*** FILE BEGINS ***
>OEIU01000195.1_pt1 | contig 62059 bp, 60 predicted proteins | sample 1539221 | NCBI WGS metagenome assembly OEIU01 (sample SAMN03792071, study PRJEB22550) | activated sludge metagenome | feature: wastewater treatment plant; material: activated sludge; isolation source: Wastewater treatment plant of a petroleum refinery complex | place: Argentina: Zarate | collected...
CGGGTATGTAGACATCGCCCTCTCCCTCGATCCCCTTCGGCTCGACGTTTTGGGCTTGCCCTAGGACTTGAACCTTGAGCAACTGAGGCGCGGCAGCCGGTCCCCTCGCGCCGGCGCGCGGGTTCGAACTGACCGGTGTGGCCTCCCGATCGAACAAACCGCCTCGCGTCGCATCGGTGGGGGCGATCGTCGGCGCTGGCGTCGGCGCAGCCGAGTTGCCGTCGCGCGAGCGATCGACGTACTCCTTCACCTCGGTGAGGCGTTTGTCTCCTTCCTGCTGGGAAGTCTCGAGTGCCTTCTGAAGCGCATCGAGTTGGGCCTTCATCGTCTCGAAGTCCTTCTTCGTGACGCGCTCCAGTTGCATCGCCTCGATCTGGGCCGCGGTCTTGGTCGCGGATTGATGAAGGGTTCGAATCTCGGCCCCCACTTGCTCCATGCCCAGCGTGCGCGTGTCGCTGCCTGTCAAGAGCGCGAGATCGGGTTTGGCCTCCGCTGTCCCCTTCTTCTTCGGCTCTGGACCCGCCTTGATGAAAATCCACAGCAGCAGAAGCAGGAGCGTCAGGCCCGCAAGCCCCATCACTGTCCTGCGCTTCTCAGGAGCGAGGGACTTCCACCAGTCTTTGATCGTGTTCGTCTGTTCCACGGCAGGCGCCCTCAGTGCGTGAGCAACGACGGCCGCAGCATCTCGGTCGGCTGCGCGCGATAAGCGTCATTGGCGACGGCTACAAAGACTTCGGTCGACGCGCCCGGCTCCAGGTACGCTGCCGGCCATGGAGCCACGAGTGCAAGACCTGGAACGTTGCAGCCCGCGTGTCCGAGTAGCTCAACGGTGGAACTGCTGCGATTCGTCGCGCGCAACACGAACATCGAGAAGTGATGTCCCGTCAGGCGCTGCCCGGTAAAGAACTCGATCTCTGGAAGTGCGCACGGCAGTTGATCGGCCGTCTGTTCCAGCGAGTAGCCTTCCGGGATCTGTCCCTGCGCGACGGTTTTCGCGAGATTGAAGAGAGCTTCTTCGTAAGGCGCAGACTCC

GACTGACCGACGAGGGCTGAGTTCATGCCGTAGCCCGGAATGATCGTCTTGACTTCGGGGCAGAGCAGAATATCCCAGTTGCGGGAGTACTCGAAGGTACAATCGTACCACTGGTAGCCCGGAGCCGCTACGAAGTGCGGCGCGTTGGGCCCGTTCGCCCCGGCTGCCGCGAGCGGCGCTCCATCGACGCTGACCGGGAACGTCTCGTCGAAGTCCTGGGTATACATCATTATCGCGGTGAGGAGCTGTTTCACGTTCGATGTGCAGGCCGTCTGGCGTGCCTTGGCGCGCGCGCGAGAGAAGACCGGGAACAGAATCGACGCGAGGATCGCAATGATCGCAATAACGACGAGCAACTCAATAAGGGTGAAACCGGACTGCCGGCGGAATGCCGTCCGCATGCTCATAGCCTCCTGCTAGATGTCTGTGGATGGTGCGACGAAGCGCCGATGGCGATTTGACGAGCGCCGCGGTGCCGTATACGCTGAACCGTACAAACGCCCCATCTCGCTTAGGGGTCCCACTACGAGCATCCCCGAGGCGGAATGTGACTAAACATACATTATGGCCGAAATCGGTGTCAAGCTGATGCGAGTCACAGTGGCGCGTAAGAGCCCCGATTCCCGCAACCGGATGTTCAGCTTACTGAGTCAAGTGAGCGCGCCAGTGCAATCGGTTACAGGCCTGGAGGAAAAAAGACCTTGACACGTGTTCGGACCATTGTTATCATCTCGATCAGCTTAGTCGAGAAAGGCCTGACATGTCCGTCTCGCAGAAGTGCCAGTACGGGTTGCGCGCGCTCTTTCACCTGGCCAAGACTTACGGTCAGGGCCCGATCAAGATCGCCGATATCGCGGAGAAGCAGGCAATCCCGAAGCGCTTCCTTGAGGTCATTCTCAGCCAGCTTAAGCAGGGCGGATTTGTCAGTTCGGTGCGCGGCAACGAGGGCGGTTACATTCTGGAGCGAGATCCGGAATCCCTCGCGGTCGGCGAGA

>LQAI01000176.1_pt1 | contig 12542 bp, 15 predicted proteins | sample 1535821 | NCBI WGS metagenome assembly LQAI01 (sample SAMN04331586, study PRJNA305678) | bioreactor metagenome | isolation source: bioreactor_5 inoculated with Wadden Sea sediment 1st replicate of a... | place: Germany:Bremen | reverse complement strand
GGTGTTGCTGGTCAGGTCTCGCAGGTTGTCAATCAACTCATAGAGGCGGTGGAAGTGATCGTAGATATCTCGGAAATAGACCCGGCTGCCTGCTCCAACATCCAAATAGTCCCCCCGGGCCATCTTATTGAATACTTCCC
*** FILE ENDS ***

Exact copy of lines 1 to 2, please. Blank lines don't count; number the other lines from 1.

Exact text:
>OEIU01000195.1_pt1 | contig 62059 bp, 60 predicted proteins | sample 1539221 | NCBI WGS metagenome assembly OEIU01 (sample SAMN03792071, study PRJEB22550) | activated sludge metagenome | feature: wastewater treatment plant; material: activated sludge; isolation source: Wastewater treatment plant of a petroleum refinery complex | place: Argentina: Zarate | collected...
CGGGTATGTAGACATCGCCCTCTCCCTCGATCCCCTTCGGCTCGACGTTTTGGGCTTGCCCTAGGACTTGAACCTTGAGCAACTGAGGCGCGGCAGCCGGTCCCCTCGCGCCGGCGCGCGGGTTCGAACTGACCGGTGTGGCCTCCCGATCGAACAAACCGCCTCGCGTCGCATCGGTGGGGGCGATCGTCGGCGCTGGCGTCGGCGCAGCCGAGTTGCCGTCGCGCGAGCGATCGACGTACTCCTTCACCTCGGTGAGGCGTTTGTCTCCTTCCTGCTGGGAAGTCTCGAGTGCCTTCTGAAGCGCATCGAGTTGGGCCTTCATCGTCTCGAAGTCCTTCTTCGTGACGCGCTCCAGTTGCATCGCCTCGATCTGGGCCGCGGTCTTGGTCGCGGATTGATGAAGGGTTCGAATCTCGGCCCCCACTTGCTCCATGCCCAGCGTGCGCGTGTCGCTGCCTGTCAAGAGCGCGAGATCGGGTTTGGCCTCCGCTGTCCCCTTCTTCTTCGGCTCTGGACCCGCCTTGATGAAAATCCACAGCAGCAGAAGCAGGAGCGTCAGGCCCGCAAGCCCCATCACTGTCCTGCGCTTCTCAGGAGCGAGGGACTTCCACCAGTCTTTGATCGTGTTCGTCTGTTCCACGGCAGGCGCCCTCAGTGCGTGAGCAACGACGGCCGCAGCATCTCGGTCGGCTGCGCGCGATAAGCGTCATTGGCGACGGCTACAAAGACTTCGGTCGACGCGCCCGGCTCCAGGTACGCTGCCGGCCATGGAGCCACGAGTGCAAGACCTGGAACGTTGCAGCCCGCGTGTCCGAGTAGCTCAACGGTGGAACTGCTGCGATTCGTCGCGCGCAACACGAACATCGAGAAGTGATGTCCCGTCAGGCGCTGCCCGGTAAAGAACTCGATCTCTGGAAGTGCGCACGGCAGTTGATCGGCCGTCTGTTCCAGCGAGTAGCCTTCCGGGATCTGTCCCTGCGCGACGGTTTTCGCGAGATTGAAGAGAGCTTCTTCGTAAGGCGCAGACTCC